1. I used Day Passes regularly on visits to LA until the price went up and the free two-hour transfers came in. But, for the visitor, the transfers don’t cover everything. We often want to break our journey and then continue on the same line in the same direction, thus getting charged again (as per the conditions). Please consider bringing down the price of the Day Pass to $5, when it would be worth buying, as it would be (just) cheaper than three trips. Then sales might go up again. Or, better, consider making the two-hour free transfer simply two-hours of free travel as it is in many cities (San Francisco and Minneapolis/St Paul, for example. Then teh pass would almost be redudant. As a last resort, cap the spending of stored-value once it reaches $7 until whatever time the next day officially starts (3am?) and the stored-value is drawn on once again. Then, at least, the traveller who had calculated it probably wasn’t worth paying the price of a Day Pass and then made a number of ‘same-direction-line transfers’ wouldn’t have to pay more than $7 for the privilege.

  2. “Replace the sale of the Day Pass on Metro buses with the sale of Stored Value.”

    Yeah, how about you keep both?? Kinda pointless to remove it from buses if the option is available elsewhere.

    How about finally getting TAP out of Beta??

    How about not getting Charged twice every time I exit the 7th/Metro station after discharging from the Red Line, picking up my cup of Joe from Starbucks, then transferring to the Expo Line or Vice Versa??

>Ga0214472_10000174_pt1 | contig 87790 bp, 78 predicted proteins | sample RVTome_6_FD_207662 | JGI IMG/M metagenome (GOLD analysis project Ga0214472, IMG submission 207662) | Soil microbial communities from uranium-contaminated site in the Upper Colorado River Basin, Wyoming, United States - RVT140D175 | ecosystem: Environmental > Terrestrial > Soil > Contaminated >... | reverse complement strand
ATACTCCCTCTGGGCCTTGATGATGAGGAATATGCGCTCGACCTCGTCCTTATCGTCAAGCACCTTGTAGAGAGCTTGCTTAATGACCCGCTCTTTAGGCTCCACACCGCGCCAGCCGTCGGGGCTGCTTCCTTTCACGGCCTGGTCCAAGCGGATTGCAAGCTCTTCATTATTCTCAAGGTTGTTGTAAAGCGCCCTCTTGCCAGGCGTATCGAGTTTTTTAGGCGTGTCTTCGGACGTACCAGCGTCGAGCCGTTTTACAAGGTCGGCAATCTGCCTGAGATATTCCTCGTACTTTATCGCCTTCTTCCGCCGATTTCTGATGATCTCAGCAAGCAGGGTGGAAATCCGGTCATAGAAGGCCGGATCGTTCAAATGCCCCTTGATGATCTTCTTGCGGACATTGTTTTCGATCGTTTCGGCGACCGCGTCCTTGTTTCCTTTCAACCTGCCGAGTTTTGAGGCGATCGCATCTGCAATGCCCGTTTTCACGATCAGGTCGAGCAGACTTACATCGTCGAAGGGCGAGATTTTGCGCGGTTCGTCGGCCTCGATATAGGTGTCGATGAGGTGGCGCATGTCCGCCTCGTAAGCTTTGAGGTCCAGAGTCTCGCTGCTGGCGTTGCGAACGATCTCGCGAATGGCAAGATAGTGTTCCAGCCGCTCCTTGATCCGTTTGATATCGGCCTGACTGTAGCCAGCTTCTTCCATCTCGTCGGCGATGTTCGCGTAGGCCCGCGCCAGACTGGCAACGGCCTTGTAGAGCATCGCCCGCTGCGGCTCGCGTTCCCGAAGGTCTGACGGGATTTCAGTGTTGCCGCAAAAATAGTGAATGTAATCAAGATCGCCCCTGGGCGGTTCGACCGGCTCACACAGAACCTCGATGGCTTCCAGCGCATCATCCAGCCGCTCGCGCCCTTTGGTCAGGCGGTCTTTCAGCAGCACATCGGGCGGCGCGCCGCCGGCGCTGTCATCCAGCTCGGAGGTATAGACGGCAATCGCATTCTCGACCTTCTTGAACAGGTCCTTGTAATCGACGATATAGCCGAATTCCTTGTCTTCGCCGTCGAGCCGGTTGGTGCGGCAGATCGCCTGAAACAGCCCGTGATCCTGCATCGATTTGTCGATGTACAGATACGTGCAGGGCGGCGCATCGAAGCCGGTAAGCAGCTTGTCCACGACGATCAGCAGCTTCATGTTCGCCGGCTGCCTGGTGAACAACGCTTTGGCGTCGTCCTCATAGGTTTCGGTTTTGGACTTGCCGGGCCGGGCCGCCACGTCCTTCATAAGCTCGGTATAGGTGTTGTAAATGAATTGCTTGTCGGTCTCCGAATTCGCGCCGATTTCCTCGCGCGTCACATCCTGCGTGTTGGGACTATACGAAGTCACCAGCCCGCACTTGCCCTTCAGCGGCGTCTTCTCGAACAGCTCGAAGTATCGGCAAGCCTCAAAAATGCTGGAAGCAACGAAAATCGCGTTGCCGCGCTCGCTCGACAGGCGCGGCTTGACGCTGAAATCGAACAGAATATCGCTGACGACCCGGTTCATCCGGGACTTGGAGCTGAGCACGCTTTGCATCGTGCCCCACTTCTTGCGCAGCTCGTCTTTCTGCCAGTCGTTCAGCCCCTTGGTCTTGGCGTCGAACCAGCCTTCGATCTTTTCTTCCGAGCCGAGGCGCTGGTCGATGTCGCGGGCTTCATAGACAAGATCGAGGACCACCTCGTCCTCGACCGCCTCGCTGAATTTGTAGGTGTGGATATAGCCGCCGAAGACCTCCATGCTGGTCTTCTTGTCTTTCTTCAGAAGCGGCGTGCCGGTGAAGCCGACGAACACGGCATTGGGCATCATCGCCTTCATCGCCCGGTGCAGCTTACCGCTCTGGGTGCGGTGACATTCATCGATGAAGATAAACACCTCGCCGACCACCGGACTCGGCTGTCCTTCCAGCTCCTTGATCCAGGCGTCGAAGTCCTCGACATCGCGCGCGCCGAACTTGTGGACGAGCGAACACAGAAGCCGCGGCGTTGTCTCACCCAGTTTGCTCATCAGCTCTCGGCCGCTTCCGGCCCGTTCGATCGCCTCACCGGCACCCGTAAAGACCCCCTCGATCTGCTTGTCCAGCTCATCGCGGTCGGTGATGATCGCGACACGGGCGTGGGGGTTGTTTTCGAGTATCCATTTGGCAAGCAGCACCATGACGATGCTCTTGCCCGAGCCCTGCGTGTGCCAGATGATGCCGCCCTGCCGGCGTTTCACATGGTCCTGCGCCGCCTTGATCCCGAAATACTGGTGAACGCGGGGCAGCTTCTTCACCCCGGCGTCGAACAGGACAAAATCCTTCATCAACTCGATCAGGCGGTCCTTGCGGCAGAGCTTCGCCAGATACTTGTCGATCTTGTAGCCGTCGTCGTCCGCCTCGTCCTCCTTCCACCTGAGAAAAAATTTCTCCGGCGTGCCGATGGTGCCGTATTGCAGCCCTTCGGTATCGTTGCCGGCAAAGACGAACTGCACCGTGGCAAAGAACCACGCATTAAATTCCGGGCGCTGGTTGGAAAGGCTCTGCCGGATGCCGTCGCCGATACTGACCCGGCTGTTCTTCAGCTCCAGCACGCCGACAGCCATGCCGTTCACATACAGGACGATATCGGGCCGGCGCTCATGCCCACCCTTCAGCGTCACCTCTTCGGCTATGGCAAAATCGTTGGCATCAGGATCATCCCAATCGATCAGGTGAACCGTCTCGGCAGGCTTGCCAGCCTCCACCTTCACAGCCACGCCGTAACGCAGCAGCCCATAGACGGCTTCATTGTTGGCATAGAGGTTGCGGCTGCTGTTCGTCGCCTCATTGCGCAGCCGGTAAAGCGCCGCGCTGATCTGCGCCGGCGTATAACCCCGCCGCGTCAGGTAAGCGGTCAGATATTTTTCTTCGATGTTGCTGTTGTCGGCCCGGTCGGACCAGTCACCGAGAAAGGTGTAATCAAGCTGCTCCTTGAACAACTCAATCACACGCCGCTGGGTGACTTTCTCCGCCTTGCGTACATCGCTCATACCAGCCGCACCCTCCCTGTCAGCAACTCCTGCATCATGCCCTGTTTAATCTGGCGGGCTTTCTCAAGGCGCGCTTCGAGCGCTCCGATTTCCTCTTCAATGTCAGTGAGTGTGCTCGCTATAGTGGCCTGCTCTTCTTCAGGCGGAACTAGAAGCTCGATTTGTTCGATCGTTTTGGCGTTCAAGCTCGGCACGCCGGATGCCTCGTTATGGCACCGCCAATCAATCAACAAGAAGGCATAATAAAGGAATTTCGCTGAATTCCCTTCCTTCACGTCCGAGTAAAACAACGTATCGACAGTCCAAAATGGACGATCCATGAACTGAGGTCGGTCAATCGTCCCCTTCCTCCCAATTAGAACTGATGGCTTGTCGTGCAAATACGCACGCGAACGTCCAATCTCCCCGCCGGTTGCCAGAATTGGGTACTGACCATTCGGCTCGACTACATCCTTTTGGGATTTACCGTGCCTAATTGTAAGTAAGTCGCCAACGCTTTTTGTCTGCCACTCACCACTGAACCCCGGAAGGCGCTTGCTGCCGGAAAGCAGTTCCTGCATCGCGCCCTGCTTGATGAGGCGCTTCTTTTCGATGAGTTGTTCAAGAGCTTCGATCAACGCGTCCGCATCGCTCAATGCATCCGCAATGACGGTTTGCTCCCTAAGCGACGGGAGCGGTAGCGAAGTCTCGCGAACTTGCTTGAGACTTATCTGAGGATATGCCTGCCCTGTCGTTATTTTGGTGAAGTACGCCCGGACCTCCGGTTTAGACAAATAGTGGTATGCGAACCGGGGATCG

Can anyone explain why I’m being charged twice if I leave the 7th/Metro station to run a quick errand and then return to TRANSFER to a different line and still get charged again?? Literally not the case at every other Transfer point, including the red and purple line.

    NFC payments are coming when??

    How about we stop with the “politics” and just allow TAP to work on Metrolink??

  3. The use of the Day Pass is declining because of yet more limitations of TAP, which should:

    – Receive all monetary credit as Stored Value
    – Deduct as a Regular Fare at first entry to bus or rail
    – Convert to Day Pass rate when accumulated Regular Fares exceed Day Pass rate (essentially a cap)
    – Alternatively, let the customer convert Stored Value to a Day Pass for a *named date* online or at a fare machine

    This isn’t rocket science IMO.

  4. I wrote to Metro Customer Service and complained that’s there’s no way to put into the machine $1 or less to add to the remaining Stored Value. If you’re left with an odd amount in your Tap Card, you must put in another $5.00 when you should be able to make up the difference. Many times, I just have 50 cents, 75 cents, or 1 dollar remaining. Why can’t I just put into another dollar and change? There’s no mention about putting in less than a dollar for transfers either.

    When you buy an one way fare of $1.75, it’s treated as a single pass, not Stored Value. Thus, you can’t add to your Store Value amount by buying the one way fare. This is also true of Transfers where the amount you put in is treated like a Transfer ticket and can’t be considered Stored Value. You’re stuck with whatever you purchased and can’t be flexible with the value paid.

    • I’ve been wondering the same thing here. In Chicago, DC, and NYC I believe you aren’t limited to set small amounts when adding stored value. What’s particularly odd is that for a $3.50 round trip there are no options that are multiples of it (for example, I can’t put $7 if I know I’ll be traveling on back-to-back days.